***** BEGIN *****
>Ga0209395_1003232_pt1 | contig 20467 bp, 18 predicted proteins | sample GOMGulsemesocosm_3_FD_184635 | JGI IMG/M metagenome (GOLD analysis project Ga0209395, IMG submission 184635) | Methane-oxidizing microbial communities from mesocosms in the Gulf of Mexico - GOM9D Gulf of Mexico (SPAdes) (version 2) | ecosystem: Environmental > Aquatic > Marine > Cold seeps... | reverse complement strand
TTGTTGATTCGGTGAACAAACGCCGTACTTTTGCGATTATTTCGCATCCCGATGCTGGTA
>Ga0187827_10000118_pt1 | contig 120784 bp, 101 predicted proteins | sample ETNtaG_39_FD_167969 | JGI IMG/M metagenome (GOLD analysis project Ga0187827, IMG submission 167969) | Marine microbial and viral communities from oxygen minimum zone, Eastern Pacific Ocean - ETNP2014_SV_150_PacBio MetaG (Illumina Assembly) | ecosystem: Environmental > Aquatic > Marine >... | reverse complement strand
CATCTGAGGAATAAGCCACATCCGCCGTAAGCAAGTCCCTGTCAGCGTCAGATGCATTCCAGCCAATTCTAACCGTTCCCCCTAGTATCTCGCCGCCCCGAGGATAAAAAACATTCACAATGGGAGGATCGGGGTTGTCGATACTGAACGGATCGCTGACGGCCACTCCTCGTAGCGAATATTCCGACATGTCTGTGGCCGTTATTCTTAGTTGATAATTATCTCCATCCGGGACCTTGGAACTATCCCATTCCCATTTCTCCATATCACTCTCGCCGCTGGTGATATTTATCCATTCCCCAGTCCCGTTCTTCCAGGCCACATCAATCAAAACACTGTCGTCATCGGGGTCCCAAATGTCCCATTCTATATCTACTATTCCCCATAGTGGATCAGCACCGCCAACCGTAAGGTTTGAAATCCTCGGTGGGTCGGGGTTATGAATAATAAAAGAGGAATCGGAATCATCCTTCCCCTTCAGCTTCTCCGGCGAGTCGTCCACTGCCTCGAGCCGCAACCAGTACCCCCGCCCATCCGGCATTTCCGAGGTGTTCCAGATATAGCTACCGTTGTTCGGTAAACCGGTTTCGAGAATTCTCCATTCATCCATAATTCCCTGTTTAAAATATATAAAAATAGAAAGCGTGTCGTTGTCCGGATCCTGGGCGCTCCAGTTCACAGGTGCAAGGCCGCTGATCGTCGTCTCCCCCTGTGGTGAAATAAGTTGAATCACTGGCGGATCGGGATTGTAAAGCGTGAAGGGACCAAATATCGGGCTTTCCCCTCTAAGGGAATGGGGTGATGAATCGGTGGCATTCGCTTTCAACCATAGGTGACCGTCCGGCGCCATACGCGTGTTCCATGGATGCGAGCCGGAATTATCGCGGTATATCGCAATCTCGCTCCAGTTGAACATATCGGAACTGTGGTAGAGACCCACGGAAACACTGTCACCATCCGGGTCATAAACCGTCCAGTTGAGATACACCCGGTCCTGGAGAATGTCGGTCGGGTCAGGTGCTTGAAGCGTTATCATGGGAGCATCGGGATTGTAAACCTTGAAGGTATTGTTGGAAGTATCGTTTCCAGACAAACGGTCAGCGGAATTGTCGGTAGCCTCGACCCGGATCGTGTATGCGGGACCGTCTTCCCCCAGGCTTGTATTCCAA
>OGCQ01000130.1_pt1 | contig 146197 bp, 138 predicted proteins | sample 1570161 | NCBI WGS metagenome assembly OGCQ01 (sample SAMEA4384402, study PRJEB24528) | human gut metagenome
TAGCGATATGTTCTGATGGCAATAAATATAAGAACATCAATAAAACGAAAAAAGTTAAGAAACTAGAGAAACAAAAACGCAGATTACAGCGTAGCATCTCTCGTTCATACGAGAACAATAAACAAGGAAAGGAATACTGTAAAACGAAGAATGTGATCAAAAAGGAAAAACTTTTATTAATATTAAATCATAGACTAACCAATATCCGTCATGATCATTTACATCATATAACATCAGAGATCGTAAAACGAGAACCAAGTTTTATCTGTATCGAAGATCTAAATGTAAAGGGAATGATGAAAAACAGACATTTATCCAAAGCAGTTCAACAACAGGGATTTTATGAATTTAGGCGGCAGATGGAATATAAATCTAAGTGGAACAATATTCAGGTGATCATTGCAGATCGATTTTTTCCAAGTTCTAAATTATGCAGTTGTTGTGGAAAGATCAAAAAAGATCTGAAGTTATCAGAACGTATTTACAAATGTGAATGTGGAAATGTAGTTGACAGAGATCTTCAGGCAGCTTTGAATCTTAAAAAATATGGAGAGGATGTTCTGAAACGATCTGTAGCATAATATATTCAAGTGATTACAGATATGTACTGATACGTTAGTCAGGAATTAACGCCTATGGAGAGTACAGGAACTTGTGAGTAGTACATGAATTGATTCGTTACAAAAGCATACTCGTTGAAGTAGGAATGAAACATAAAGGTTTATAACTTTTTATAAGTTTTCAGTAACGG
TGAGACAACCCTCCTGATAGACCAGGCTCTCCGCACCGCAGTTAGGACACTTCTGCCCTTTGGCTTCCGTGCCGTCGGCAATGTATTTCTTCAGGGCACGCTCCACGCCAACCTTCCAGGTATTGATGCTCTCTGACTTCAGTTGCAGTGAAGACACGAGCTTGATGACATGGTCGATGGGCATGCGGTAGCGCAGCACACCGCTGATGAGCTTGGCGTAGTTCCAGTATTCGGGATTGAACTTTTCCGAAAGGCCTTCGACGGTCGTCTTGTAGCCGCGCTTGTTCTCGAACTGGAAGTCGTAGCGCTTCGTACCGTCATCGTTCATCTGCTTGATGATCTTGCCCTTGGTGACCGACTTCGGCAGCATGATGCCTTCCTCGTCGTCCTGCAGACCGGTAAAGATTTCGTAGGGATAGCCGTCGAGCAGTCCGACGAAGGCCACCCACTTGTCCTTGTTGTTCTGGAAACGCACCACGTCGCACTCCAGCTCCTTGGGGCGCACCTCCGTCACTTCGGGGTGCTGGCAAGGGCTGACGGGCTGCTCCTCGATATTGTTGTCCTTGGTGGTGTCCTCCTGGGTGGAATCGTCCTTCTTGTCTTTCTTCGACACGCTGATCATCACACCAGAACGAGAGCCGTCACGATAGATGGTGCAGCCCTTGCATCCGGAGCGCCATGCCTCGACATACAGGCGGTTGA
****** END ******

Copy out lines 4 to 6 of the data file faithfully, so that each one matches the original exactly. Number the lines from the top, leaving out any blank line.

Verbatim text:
CATCTGAGGAATAAGCCACATCCGCCGTAAGCAAGTCCCTGTCAGCGTCAGATGCATTCCAGCCAATTCTAACCGTTCCCCCTAGTATCTCGCCGCCCCGAGGATAAAAAACATTCACAATGGGAGGATCGGGGTTGTCGATACTGAACGGATCGCTGACGGCCACTCCTCGTAGCGAATATTCCGACATGTCTGTGGCCGTTATTCTTAGTTGATAATTATCTCCATCCGGGACCTTGGAACTATCCCATTCCCATTTCTCCATATCACTCTCGCCGCTGGTGATATTTATCCATTCCCCAGTCCCGTTCTTCCAGGCCACATCAATCAAAACACTGTCGTCATCGGGGTCCCAAATGTCCCATTCTATATCTACTATTCCCCATAGTGGATCAGCACCGCCAACCGTAAGGTTTGAAATCCTCGGTGGGTCGGGGTTATGAATAATAAAAGAGGAATCGGAATCATCCTTCCCCTTCAGCTTCTCCGGCGAGTCGTCCACTGCCTCGAGCCGCAACCAGTACCCCCGCCCATCCGGCATTTCCGAGGTGTTCCAGATATAGCTACCGTTGTTCGGTAAACCGGTTTCGAGAATTCTCCATTCATCCATAATTCCCTGTTTAAAATATATAAAAATAGAAAGCGTGTCGTTGTCCGGATCCTGGGCGCTCCAGTTCACAGGTGCAAGGCCGCTGATCGTCGTCTCCCCCTGTGGTGAAATAAGTTGAATCACTGGCGGATCGGGATTGTAAAGCGTGAAGGGACCAAATATCGGGCTTTCCCCTCTAAGGGAATGGGGTGATGAATCGGTGGCATTCGCTTTCAACCATAGGTGACCGTCCGGCGCCATACGCGTGTTCCATGGATGCGAGCCGGAATTATCGCGGTATATCGCAATCTCGCTCCAGTTGAACATATCGGAACTGTGGTAGAGACCCACGGAAACACTGTCACCATCCGGGTCATAAACCGTCCAGTTGAGATACACCCGGTCCTGGAGAATGTCGGTCGGGTCAGGTGCTTGAAGCGTTATCATGGGAGCATCGGGATTGTAAACCTTGAAGGTATTGTTGGAAGTATCGTTTCCAGACAAACGGTCAGCGGAATTGTCGGTAGCCTCGACCCGGATCGTGTATGCGGGACCGTCTTCCCCCAGGCTTGTATTCCAA
>OGCQ01000130.1_pt1 | contig 146197 bp, 138 predicted proteins | sample 1570161 | NCBI WGS metagenome assembly OGCQ01 (sample SAMEA4384402, study PRJEB24528) | human gut metagenome
TAGCGATATGTTCTGATGGCAATAAATATAAGAACATCAATAAAACGAAAAAAGTTAAGAAACTAGAGAAACAAAAACGCAGATTACAGCGTAGCATCTCTCGTTCATACGAGAACAATAAACAAGGAAAGGAATACTGTAAAACGAAGAATGTGATCAAAAAGGAAAAACTTTTATTAATATTAAATCATAGACTAACCAATATCCGTCATGATCATTTACATCATATAACATCAGAGATCGTAAAACGAGAACCAAGTTTTATCTGTATCGAAGATCTAAATGTAAAGGGAATGATGAAAAACAGACATTTATCCAAAGCAGTTCAACAACAGGGATTTTATGAATTTAGGCGGCAGATGGAATATAAATCTAAGTGGAACAATATTCAGGTGATCATTGCAGATCGATTTTTTCCAAGTTCTAAATTATGCAGTTGTTGTGGAAAGATCAAAAAAGATCTGAAGTTATCAGAACGTATTTACAAATGTGAATGTGGAAATGTAGTTGACAGAGATCTTCAGGCAGCTTTGAATCTTAAAAAATATGGAGAGGATGTTCTGAAACGATCTGTAGCATAATATATTCAAGTGATTACAGATATGTACTGATACGTTAGTCAGGAATTAACGCCTATGGAGAGTACAGGAACTTGTGAGTAGTACATGAATTGATTCGTTACAAAAGCATACTCGTTGAAGTAGGAATGAAACATAAAGGTTTATAACTTTTTATAAGTTTTCAGTAACGG